As illustrated in FIG. 1 the model toy train includes a subframe 50. Subframe 50 includes a cover 52 and is fixedly connected to model toy train 10. FIG. 2 illustrates an exploded view of the first preferred embodiment of the drive assembly of present invention where motor drive shaft 40 drives truck assemblies 20 and 21. The drive assembly is preferably housed in subframe 50. However, it is understood that the drive assembly of the present invention may be positioned within the train body rather than the subframe.

As shown drive shaft 40 passes through a motor mount assembly 44 fixed between train body 12 and subframe 50. Motor shaft 40 is driven by electric motors 30 and 31 and includes a drive or spur gear 60 mounted on the distal end thereof. As shown, drive gear 60 engages pinion gears 70 mounted in subframe 50 as to transfer the rotational energy to drive gears 62 and 64 also positioned in subframe 50. As shown, pinion gears 70 are mounted on pinion shafts 72 within subframe 50. Drive gears 62 and 64 are fixedly mounted to worm shafts 102 and 104 respectively which project downwardly from subframe 50. Thus, as motor shaft 40 and drive gear 60 rotates, pinions 70 and drive gears 62 and 64 cause worm shafts 102 and 104 to rotate.

Subframe 50 is mounted to truck assemblies 20 and 21 through a pair of saddles 90 and 91 and bearing flanges 94 and 95 such that truck assemblies 20 and 21 may rotate independently of subframe 50. Bearing flange 94 and 95 are mounted within a bores 96 and 97 respectively and rotate therein. Saddles 90 and 91 engage truck assemblies 20 and 21 in a lose nesting arrangement within cavities 98 and 99. Connecting subframe 50 to trucks 20 and 21 as above described and illustrated allows trucks to move with three degrees of freedom. In this fashion the trucks can pitch and yaw as model toy train 10 negotiates banked corners, or travels up and down hills. Also, because the saddle has a little play in it relative to each truck assembly the train can easily switch tracks, as is commonly done.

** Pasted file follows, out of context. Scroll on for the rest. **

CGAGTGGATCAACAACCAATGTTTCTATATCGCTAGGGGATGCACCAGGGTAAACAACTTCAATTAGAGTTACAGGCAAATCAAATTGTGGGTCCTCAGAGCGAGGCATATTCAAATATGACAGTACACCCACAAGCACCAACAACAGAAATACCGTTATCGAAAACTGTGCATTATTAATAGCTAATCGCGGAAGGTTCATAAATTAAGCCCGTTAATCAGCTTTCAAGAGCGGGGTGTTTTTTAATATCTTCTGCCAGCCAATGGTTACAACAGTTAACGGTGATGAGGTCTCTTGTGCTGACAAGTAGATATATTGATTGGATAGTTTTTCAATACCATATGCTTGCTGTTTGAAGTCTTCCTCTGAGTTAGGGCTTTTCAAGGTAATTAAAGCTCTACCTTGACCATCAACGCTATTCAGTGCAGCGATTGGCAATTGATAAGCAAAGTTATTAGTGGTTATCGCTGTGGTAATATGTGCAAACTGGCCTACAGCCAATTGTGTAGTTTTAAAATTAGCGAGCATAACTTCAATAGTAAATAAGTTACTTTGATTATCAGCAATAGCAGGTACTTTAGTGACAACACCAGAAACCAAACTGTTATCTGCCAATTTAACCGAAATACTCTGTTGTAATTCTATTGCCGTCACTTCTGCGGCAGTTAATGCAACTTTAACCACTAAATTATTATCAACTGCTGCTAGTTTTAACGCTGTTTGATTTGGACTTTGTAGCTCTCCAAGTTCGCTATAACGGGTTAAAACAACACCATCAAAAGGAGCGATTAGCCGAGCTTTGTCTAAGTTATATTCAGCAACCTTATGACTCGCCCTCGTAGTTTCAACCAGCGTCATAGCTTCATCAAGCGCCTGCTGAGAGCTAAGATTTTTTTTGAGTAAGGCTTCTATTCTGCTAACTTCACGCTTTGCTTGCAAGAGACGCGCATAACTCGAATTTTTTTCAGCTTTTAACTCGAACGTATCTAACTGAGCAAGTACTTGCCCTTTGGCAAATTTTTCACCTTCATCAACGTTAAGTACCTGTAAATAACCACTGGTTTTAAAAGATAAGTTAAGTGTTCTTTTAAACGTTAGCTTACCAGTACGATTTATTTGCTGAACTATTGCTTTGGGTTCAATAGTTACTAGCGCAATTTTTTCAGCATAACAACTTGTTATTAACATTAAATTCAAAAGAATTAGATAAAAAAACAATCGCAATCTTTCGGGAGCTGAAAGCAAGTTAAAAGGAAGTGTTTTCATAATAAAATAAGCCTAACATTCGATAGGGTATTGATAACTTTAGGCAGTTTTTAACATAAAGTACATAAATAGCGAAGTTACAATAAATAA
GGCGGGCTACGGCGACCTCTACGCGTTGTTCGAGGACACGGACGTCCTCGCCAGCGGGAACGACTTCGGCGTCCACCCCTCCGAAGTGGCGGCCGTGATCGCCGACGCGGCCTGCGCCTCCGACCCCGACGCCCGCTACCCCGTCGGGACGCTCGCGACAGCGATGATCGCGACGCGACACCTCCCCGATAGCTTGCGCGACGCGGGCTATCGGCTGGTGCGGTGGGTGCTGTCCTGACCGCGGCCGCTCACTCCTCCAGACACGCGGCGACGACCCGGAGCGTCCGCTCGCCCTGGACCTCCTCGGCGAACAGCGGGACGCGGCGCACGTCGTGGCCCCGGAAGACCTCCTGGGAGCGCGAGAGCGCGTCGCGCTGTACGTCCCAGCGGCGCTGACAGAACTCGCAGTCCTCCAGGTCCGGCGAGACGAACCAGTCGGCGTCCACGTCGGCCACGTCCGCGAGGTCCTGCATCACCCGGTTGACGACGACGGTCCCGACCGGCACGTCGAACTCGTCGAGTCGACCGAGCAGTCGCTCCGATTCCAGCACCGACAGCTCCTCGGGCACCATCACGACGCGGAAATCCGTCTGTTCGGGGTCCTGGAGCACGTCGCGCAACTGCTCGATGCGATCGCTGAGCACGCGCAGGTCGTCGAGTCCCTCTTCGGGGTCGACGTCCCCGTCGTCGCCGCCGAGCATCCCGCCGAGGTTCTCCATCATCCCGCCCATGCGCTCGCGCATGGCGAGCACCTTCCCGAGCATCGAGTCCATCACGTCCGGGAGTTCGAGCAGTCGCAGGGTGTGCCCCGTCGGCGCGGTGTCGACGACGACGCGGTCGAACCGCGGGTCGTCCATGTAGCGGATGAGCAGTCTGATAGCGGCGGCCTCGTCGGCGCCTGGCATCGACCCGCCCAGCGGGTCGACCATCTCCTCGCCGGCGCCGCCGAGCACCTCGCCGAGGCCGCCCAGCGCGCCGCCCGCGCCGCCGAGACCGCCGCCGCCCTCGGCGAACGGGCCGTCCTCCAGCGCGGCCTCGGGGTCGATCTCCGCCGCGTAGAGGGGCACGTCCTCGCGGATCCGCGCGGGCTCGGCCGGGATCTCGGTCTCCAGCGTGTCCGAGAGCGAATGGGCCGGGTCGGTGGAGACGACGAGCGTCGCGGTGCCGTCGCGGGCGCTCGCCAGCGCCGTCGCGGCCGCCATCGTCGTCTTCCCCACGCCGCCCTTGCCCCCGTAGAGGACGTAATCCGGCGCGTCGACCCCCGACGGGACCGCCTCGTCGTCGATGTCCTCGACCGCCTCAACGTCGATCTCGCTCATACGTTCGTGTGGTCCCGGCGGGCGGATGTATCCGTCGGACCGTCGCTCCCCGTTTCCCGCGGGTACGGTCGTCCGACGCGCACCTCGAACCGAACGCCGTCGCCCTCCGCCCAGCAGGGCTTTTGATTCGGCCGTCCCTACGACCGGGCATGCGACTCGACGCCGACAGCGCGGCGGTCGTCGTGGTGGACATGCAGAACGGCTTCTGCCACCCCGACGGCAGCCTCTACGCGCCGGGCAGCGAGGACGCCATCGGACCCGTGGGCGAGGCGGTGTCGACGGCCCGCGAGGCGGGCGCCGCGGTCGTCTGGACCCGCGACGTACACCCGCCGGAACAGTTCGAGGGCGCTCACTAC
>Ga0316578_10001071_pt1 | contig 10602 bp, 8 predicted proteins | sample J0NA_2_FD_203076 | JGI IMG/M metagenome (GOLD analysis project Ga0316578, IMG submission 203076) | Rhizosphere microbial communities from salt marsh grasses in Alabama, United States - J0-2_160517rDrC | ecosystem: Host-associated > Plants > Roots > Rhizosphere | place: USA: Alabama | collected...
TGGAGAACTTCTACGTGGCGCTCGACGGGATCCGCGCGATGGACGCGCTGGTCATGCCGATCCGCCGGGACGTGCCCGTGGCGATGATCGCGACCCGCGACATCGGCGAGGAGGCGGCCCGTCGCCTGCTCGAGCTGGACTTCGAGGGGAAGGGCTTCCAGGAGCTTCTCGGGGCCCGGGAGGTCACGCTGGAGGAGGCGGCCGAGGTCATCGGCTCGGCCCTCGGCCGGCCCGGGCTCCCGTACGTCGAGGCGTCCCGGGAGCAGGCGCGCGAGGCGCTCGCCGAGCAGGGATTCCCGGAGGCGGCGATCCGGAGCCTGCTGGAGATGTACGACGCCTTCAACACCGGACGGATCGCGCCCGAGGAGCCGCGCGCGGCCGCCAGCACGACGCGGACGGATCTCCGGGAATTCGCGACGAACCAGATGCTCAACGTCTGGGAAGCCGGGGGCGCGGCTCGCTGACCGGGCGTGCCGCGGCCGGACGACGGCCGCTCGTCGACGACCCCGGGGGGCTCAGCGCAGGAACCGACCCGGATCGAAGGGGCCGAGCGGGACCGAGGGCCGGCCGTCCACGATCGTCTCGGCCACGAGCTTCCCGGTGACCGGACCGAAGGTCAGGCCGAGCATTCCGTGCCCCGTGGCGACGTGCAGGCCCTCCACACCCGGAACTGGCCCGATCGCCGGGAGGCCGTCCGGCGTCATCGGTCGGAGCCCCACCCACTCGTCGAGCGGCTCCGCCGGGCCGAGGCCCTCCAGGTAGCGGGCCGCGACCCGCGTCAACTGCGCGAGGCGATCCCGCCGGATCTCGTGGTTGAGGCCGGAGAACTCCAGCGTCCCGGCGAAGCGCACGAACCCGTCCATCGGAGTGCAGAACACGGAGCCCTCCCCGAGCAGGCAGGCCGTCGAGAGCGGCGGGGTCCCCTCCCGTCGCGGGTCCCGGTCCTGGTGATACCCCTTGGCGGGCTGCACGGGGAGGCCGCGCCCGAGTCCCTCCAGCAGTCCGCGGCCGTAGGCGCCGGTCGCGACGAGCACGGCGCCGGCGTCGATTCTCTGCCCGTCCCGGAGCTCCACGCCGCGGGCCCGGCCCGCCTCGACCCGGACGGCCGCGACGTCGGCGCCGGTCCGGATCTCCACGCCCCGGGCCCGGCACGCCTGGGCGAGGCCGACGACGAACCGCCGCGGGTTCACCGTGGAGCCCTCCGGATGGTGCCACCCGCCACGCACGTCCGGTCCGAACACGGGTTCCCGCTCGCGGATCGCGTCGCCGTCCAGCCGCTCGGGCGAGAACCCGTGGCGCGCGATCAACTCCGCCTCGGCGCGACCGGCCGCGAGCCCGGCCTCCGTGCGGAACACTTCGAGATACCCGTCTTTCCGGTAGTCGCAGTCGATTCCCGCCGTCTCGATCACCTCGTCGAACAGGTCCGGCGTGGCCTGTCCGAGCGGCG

Worm shafts 102 and 104 pass through bearing flanges 94 and 95 respectively and engage a worm wheel shafts 110 and 111 respectively. Each worm wheel shaft 110 and 111 is positioned perpendicularly to worm shafts 102 and 104 respectively. As worm shafts 102 and 104 rotate, they in turn cause worm wheel shafts 110 and 111 to rotate. Worm wheel shafts 110 and 111 are each connected to wheels 25 of each truck through drive gears 115 and 116, thus translating energy to wheels 25 of each truck assembly 20 and 21 to move the model train engine assembly along the track. It is understood that alternate shafts may be provided to the above described worm shafts. For example additional drive shafts having gears at their proximal and distal ends could function to translate rotational energy to the wheels on the truck assemblies.